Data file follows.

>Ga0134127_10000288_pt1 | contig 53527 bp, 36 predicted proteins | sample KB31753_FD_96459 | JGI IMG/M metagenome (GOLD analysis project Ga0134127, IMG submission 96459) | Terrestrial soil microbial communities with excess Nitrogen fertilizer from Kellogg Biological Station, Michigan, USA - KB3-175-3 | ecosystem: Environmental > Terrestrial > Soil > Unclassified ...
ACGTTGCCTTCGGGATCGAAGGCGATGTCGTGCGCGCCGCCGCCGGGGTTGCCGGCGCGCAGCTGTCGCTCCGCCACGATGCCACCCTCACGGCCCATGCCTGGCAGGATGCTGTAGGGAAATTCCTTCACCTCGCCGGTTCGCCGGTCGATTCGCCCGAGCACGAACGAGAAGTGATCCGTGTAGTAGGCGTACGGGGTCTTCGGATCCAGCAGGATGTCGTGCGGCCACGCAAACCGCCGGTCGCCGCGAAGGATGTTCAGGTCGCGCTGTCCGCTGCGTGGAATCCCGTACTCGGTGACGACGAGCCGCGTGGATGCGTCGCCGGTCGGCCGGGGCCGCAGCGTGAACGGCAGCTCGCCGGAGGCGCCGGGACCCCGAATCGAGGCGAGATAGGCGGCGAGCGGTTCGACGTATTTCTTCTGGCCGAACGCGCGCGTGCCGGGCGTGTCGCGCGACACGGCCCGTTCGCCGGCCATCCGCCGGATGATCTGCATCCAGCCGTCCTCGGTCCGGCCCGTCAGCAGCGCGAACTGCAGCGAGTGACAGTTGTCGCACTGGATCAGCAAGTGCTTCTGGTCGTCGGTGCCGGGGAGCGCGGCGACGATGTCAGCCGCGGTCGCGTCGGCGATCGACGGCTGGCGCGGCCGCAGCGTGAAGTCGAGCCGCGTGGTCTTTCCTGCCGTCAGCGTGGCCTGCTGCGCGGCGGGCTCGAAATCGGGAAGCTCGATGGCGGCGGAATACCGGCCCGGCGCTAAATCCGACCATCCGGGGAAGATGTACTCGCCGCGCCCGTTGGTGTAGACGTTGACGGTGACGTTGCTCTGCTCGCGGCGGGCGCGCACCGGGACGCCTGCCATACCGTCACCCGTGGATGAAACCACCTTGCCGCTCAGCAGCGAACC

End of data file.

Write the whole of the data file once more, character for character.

>Ga0134127_10000288_pt1 | contig 53527 bp, 36 predicted proteins | sample KB31753_FD_96459 | JGI IMG/M metagenome (GOLD analysis project Ga0134127, IMG submission 96459) | Terrestrial soil microbial communities with excess Nitrogen fertilizer from Kellogg Biological Station, Michigan, USA - KB3-175-3 | ecosystem: Environmental > Terrestrial > Soil > Unclassified ...
ACGTTGCCTTCGGGATCGAAGGCGATGTCGTGCGCGCCGCCGCCGGGGTTGCCGGCGCGCAGCTGTCGCTCCGCCACGATGCCACCCTCACGGCCCATGCCTGGCAGGATGCTGTAGGGAAATTCCTTCACCTCGCCGGTTCGCCGGTCGATTCGCCCGAGCACGAACGAGAAGTGATCCGTGTAGTAGGCGTACGGGGTCTTCGGATCCAGCAGGATGTCGTGCGGCCACGCAAACCGCCGGTCGCCGCGAAGGATGTTCAGGTCGCGCTGTCCGCTGCGTGGAATCCCGTACTCGGTGACGACGAGCCGCGTGGATGCGTCGCCGGTCGGCCGGGGCCGCAGCGTGAACGGCAGCTCGCCGGAGGCGCCGGGACCCCGAATCGAGGCGAGATAGGCGGCGAGCGGTTCGACGTATTTCTTCTGGCCGAACGCGCGCGTGCCGGGCGTGTCGCGCGACACGGCCCGTTCGCCGGCCATCCGCCGGATGATCTGCATCCAGCCGTCCTCGGTCCGGCCCGTCAGCAGCGCGAACTGCAGCGAGTGACAGTTGTCGCACTGGATCAGCAAGTGCTTCTGGTCGTCGGTGCCGGGGAGCGCGGCGACGATGTCAGCCGCGGTCGCGTCGGCGATCGACGGCTGGCGCGGCCGCAGCGTGAAGTCGAGCCGCGTGGTCTTTCCTGCCGTCAGCGTGGCCTGCTGCGCGGCGGGCTCGAAATCGGGAAGCTCGATGGCGGCGGAATACCGGCCCGGCGCTAAATCCGACCATCCGGGGAAGATGTACTCGCCGCGCCCGTTGGTGTAGACGTTGACGGTGACGTTGCTCTGCTCGCGGCGGGCGCGCACCGGGACGCCTGCCATACCGTCACCCGTGGATGAAACCACCTTGCCGCTCAGCAGCGAACC